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Archive for the ‘Reviews’ Category

Reviewed: Tigers in Red Weather by Liza Klaussmann, Picador

Tigers in Red WeatherBy far the most glorious cover on the shelves at the moment, and the book more than lives up to it. Trailing whispers of another Gatsby, and written by a great- granddaughter of Herman Melville, there was a fierce bidding war between eight publishers for this debut novel.

Set mostly in Martha’s Vineyard in the years between 1945 and 1969, it plays out in five separate strands of narrative. Centre stage is Nick, an alluring, restive creature “with a rapacious appetite for life” who marries the dependable, golden club man Hugh. It begins in the years after the war, when so much was to change, and so much was promised.

Their life in Tiger House, the epitome of East Coast glamour,is oiled by martinis and saturated with ennui. Nick’s cousin Helene, as close as a sister, has made do with a bizarre marriage to a Hollywood man and she slips into addiction. Her creepy, disturbed son comes to Tiger House and is the catalyst for much drama in this rarefied playground for the smart set. The eye of the storm is a murder but it is the complex Nick who carries the story, as we view her through different points of view and at various stages of her life.

Elegantly written in a minimalist, evocative style and set to a soundtrack of Count Basie, this is an assured debut from a great new talent.

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Reviewed: The Wrath of Angels by John Connolly, Hodder & Stoughton

The Wrath of AngelsJohn Connolly was in South Africa recently to take part in the Bloody Book Week and to promote this, his latest Charlie Parker thriller. He’s an affable, amusing man, the embodiment of Irish charm, and yet his stories are blackly disturbing, rooted in Gothic evil and peopled with grotesques.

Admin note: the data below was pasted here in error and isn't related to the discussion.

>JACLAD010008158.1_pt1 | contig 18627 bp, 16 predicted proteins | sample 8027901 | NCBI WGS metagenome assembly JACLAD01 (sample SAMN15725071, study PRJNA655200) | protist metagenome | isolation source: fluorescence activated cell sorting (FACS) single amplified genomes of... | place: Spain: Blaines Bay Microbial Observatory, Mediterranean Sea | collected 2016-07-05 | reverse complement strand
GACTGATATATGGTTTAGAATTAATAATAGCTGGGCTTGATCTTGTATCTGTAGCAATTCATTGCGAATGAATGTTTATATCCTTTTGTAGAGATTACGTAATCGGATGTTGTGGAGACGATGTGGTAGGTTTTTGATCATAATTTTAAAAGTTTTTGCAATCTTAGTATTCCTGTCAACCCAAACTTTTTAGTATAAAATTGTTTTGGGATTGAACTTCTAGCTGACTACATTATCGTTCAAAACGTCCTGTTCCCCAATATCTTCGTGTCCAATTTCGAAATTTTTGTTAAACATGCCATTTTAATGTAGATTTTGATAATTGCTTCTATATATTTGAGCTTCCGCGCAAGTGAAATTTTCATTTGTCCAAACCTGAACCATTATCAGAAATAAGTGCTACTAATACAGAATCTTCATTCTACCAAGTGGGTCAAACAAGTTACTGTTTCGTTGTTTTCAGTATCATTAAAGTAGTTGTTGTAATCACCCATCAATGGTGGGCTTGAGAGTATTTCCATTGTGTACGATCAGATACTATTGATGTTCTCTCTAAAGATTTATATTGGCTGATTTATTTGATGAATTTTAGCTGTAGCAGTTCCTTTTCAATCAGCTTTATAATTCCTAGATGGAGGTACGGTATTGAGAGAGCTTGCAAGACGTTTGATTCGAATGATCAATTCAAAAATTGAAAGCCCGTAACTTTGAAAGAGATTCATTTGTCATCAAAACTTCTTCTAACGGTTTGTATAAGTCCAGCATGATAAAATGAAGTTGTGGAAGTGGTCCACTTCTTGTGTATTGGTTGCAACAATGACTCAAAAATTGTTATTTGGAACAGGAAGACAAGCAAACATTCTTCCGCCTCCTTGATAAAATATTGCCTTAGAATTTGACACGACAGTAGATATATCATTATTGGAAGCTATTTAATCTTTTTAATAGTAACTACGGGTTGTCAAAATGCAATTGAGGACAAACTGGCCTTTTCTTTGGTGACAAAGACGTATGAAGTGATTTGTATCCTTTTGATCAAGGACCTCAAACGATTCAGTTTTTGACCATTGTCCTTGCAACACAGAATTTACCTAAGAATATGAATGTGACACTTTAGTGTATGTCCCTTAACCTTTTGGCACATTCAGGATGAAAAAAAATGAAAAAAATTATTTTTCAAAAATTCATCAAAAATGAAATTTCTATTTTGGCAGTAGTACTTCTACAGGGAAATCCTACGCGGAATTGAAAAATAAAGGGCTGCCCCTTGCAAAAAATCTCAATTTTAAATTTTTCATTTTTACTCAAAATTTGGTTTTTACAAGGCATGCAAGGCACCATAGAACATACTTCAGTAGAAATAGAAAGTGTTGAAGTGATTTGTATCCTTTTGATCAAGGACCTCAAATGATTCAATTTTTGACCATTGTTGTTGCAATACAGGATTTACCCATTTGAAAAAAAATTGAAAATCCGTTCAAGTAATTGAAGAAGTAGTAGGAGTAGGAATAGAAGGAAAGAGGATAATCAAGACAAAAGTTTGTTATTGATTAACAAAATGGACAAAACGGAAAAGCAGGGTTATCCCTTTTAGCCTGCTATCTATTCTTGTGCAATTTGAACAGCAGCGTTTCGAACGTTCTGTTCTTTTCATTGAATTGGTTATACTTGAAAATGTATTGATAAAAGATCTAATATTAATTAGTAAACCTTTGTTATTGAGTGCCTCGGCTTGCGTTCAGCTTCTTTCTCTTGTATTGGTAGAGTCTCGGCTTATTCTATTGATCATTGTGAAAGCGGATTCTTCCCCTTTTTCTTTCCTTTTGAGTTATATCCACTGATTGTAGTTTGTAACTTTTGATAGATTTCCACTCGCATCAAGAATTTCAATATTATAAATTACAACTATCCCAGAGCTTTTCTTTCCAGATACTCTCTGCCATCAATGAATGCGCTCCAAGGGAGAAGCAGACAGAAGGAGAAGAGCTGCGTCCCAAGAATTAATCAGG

Wrath of Angels is vintage Connolly, set in his familiar Maine woods, where the wreckage of a small plane is discovered. It is a mystery – no such plane had ever been reported missing, and there is no sign of bodies nor survivors. When two old friends stumble upon the wreckage while hunting deer, they find a suitcase of money and a list of names. Leaving the list behind, they take the money and live out their lives with their secret.

On his deathbed one of the men tells his daughter about the find, and she calls in Charlie Parker. Parker discovers that the list contains the names of powerful men and women who have, in a reworking of the old Faust story, struck deals with the Devil to advance themselves. What is clear is some diabolical characters are set on finding that list, and Parker is drawn into the battle to secure it.

A menacing, imaginative, other-wordly tale.

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Reviewed: Let the Great World Spin by Colum McCann, Random House

Let The Great World SpinFor most people, there is only one narrative about the Twin Towers in New York. Long before they were destroyed, however, they made front pages around the world. In 1974 the French acrobat Phillippe Petit strung a tightrope between the towers, and as the summer morning dawned the people of Manhattan watched, stunned, as he ran, danced, and lay down on the wire.